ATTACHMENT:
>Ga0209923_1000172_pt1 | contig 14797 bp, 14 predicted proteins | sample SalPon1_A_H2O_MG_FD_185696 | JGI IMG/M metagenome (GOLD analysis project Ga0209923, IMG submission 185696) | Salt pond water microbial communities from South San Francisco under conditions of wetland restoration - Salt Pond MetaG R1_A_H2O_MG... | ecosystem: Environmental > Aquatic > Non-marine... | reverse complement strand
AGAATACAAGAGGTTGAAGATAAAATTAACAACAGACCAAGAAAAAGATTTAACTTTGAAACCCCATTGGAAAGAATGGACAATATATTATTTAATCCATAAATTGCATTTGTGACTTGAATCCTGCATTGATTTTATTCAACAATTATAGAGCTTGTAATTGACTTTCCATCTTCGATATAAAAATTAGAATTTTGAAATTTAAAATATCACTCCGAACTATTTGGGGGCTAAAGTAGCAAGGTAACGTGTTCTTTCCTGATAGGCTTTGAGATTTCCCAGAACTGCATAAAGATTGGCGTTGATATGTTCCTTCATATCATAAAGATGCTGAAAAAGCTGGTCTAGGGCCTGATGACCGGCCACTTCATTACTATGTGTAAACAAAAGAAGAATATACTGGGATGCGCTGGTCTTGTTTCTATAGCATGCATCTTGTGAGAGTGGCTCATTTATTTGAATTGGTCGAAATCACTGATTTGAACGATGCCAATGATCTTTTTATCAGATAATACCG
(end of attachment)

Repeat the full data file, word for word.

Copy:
>Ga0209923_1000172_pt1 | contig 14797 bp, 14 predicted proteins | sample SalPon1_A_H2O_MG_FD_185696 | JGI IMG/M metagenome (GOLD analysis project Ga0209923, IMG submission 185696) | Salt pond water microbial communities from South San Francisco under conditions of wetland restoration - Salt Pond MetaG R1_A_H2O_MG... | ecosystem: Environmental > Aquatic > Non-marine... | reverse complement strand
AGAATACAAGAGGTTGAAGATAAAATTAACAACAGACCAAGAAAAAGATTTAACTTTGAAACCCCATTGGAAAGAATGGACAATATATTATTTAATCCATAAATTGCATTTGTGACTTGAATCCTGCATTGATTTTATTCAACAATTATAGAGCTTGTAATTGACTTTCCATCTTCGATATAAAAATTAGAATTTTGAAATTTAAAATATCACTCCGAACTATTTGGGGGCTAAAGTAGCAAGGTAACGTGTTCTTTCCTGATAGGCTTTGAGATTTCCCAGAACTGCATAAAGATTGGCGTTGATATGTTCCTTCATATCATAAAGATGCTGAAAAAGCTGGTCTAGGGCCTGATGACCGGCCACTTCATTACTATGTGTAAACAAAAGAAGAATATACTGGGATGCGCTGGTCTTGTTTCTATAGCATGCATCTTGTGAGAGTGGCTCATTTATTTGAATTGGTCGAAATCACTGATTTGAACGATGCCAATGATCTTTTTATCAGATAATACCG